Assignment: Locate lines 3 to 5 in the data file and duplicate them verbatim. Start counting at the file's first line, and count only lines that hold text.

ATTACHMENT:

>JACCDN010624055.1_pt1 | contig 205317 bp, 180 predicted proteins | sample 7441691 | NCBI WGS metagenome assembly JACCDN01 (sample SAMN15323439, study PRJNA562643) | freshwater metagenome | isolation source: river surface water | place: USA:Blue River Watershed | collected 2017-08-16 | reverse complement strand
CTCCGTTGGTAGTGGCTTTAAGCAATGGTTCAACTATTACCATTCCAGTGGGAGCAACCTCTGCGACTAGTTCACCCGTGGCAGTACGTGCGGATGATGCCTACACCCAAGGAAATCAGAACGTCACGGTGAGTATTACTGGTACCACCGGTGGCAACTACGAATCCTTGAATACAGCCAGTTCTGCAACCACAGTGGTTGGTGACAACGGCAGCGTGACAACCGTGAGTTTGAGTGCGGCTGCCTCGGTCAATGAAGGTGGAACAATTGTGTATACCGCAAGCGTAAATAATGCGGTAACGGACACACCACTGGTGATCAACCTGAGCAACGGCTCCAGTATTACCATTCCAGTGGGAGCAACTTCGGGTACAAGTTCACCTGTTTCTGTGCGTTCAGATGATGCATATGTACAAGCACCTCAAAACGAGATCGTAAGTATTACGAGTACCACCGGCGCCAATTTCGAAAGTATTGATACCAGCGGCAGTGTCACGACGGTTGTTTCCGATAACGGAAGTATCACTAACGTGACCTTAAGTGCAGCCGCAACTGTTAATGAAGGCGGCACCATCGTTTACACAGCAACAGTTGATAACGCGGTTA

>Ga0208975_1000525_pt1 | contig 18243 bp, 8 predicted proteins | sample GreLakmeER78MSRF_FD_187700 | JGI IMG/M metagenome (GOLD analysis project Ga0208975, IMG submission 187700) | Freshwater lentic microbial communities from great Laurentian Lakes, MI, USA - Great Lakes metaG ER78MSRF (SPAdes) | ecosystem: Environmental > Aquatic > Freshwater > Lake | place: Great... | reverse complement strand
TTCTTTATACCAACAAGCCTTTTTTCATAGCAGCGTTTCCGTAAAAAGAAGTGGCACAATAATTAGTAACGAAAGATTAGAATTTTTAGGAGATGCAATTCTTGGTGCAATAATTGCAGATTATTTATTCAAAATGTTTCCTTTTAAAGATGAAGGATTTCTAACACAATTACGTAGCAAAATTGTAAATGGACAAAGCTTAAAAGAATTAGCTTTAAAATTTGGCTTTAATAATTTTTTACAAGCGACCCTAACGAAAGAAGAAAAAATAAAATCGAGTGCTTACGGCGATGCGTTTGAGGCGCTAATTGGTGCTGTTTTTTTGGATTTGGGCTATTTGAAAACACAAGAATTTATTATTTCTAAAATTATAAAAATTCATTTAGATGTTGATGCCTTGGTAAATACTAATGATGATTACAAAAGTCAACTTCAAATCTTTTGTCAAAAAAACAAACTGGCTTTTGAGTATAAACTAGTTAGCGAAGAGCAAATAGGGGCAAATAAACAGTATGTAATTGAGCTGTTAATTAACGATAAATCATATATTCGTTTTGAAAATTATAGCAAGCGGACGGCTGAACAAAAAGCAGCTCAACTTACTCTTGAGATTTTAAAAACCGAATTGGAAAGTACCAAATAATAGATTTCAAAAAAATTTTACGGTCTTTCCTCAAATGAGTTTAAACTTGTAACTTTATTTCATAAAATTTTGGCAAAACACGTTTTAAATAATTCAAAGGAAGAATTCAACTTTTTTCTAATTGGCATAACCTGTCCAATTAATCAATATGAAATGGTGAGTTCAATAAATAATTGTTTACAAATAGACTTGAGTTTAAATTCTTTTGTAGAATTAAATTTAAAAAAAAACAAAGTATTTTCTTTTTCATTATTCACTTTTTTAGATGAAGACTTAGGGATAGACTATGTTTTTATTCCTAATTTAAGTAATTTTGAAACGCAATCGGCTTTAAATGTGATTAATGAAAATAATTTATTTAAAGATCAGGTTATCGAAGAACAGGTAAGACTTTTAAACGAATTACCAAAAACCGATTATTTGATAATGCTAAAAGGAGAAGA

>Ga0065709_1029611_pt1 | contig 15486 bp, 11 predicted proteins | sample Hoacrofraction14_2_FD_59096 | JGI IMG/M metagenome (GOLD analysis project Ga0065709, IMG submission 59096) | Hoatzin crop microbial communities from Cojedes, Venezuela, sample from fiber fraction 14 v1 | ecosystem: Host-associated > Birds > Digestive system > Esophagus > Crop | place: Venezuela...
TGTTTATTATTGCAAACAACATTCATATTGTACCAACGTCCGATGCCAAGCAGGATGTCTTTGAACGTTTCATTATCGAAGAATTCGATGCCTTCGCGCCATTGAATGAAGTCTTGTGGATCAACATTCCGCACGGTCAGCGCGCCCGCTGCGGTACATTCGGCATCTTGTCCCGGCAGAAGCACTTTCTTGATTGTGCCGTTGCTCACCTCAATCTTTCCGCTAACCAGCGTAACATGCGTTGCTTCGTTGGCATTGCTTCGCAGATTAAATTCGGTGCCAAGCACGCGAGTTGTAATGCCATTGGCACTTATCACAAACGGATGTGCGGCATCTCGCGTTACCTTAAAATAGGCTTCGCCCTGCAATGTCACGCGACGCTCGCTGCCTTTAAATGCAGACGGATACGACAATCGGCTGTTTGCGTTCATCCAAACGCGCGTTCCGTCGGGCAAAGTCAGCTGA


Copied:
>Ga0208975_1000525_pt1 | contig 18243 bp, 8 predicted proteins | sample GreLakmeER78MSRF_FD_187700 | JGI IMG/M metagenome (GOLD analysis project Ga0208975, IMG submission 187700) | Freshwater lentic microbial communities from great Laurentian Lakes, MI, USA - Great Lakes metaG ER78MSRF (SPAdes) | ecosystem: Environmental > Aquatic > Freshwater > Lake | place: Great... | reverse complement strand
TTCTTTATACCAACAAGCCTTTTTTCATAGCAGCGTTTCCGTAAAAAGAAGTGGCACAATAATTAGTAACGAAAGATTAGAATTTTTAGGAGATGCAATTCTTGGTGCAATAATTGCAGATTATTTATTCAAAATGTTTCCTTTTAAAGATGAAGGATTTCTAACACAATTACGTAGCAAAATTGTAAATGGACAAAGCTTAAAAGAATTAGCTTTAAAATTTGGCTTTAATAATTTTTTACAAGCGACCCTAACGAAAGAAGAAAAAATAAAATCGAGTGCTTACGGCGATGCGTTTGAGGCGCTAATTGGTGCTGTTTTTTTGGATTTGGGCTATTTGAAAACACAAGAATTTATTATTTCTAAAATTATAAAAATTCATTTAGATGTTGATGCCTTGGTAAATACTAATGATGATTACAAAAGTCAACTTCAAATCTTTTGTCAAAAAAACAAACTGGCTTTTGAGTATAAACTAGTTAGCGAAGAGCAAATAGGGGCAAATAAACAGTATGTAATTGAGCTGTTAATTAACGATAAATCATATATTCGTTTTGAAAATTATAGCAAGCGGACGGCTGAACAAAAAGCAGCTCAACTTACTCTTGAGATTTTAAAAACCGAATTGGAAAGTACCAAATAATAGATTTCAAAAAAATTTTACGGTCTTTCCTCAAATGAGTTTAAACTTGTAACTTTATTTCATAAAATTTTGGCAAAACACGTTTTAAATAATTCAAAGGAAGAATTCAACTTTTTTCTAATTGGCATAACCTGTCCAATTAATCAATATGAAATGGTGAGTTCAATAAATAATTGTTTACAAATAGACTTGAGTTTAAATTCTTTTGTAGAATTAAATTTAAAAAAAAACAAAGTATTTTCTTTTTCATTATTCACTTTTTTAGATGAAGACTTAGGGATAGACTATGTTTTTATTCCTAATTTAAGTAATTTTGAAACGCAATCGGCTTTAAATGTGATTAATGAAAATAATTTATTTAAAGATCAGGTTATCGAAGAACAGGTAAGACTTTTAAACGAATTACCAAAAACCGATTATTTGATAATGCTAAAAGGAGAAGA

>Ga0065709_1029611_pt1 | contig 15486 bp, 11 predicted proteins | sample Hoacrofraction14_2_FD_59096 | JGI IMG/M metagenome (GOLD analysis project Ga0065709, IMG submission 59096) | Hoatzin crop microbial communities from Cojedes, Venezuela, sample from fiber fraction 14 v1 | ecosystem: Host-associated > Birds > Digestive system > Esophagus > Crop | place: Venezuela...